Perhaps the most positive thing to come out of the protests against police brutality is the widespread participation and support the Black Lives Matter (BLM) protesters have received from whites. All too often white folk are unable to believe that darker skinned folk’s grievances are real, or they downplay their importance and horrific manifestations in everyday life.
One of the best pieces of writing on the subject is Ta-Nehisi Coates’s article The Case for Reparations, from the Atlantic’s June 2014 issue. Don’t be put off by the title and any knee-jerk reaction you might have for the idea of reparations, the article is likely not at all what you might think. The case that Coates makes could just as well be the case for the current protests. The history of violence and murder against Blacks in this country is staggering, but where Coates rises so far above that narrative is in the details of the economics involved, how straight up systematic theft and fraud have made and kept people poor. The case for reparations boils down to the same case you would make if someone stole your car and burned down your house. You would want your car back and the money to rebuild your house. And you certainly wouldn’t want to be beaten, jailed, or murdered for complaining about it to the authorities and expecting recompense. How far back in your family’s history it should go, well that’s where it gets tricky. Shoud you be recompensed for the theft of your father’s property? Your grandfatther’s? Your great-great-great grandfather’s property? That’s probably not going to happen, but the fact is that generational wealth is important, and the right and opportunity to accumulate it has been historically denied to Black people in America.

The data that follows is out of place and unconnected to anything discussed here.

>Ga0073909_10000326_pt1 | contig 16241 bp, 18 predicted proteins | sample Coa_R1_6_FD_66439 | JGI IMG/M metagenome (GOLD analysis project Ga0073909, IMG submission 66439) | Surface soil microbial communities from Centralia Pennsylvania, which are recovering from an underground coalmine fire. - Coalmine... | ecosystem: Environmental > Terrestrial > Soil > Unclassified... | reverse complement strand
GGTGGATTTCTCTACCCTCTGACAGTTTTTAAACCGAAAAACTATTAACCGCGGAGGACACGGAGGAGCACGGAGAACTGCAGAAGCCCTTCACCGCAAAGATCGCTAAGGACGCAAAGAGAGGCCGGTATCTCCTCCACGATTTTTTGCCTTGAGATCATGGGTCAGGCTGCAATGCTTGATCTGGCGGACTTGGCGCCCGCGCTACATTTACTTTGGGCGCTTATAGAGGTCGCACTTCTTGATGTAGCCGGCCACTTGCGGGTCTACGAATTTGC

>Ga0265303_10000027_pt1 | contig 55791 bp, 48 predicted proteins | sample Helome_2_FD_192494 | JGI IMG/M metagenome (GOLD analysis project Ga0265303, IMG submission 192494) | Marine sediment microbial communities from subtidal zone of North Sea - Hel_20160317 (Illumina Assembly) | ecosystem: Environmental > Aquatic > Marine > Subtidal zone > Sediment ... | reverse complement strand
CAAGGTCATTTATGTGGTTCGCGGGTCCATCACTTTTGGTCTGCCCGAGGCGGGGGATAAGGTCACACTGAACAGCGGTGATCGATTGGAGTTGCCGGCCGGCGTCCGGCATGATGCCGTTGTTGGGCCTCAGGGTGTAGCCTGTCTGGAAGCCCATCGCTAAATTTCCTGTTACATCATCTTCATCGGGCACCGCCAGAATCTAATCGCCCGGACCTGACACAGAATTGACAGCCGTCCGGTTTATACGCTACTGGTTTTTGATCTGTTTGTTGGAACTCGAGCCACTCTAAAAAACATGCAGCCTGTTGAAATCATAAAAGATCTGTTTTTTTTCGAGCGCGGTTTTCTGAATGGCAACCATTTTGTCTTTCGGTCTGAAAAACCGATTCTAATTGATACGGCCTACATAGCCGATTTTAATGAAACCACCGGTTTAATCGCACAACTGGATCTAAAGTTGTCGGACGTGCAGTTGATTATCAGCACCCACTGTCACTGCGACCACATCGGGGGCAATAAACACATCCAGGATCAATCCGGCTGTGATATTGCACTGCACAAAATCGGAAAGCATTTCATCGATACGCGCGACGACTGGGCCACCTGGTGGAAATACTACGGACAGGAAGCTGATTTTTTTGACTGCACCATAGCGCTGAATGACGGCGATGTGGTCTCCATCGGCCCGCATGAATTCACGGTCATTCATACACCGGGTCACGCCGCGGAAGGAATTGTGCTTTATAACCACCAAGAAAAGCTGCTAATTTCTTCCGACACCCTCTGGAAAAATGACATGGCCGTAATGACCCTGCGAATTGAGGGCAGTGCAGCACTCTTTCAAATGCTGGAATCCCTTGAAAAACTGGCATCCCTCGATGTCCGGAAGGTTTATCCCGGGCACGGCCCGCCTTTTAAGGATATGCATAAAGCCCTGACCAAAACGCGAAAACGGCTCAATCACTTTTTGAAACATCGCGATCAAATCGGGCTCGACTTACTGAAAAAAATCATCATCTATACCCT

Empathy is the key to understanding other people and buidling a better society. Writers like Coates put us in the shoes of people whose life experiences we have not shared, and can hardly imagine.
I think the answer to this and to most of our societal problems is the same. Everyone should have equal rights and responsibilities under the law. It really is the simple, and it’s an idea on which almost everyone agrees. So why is the implementation of such a popular and simple idea so difficult and complex?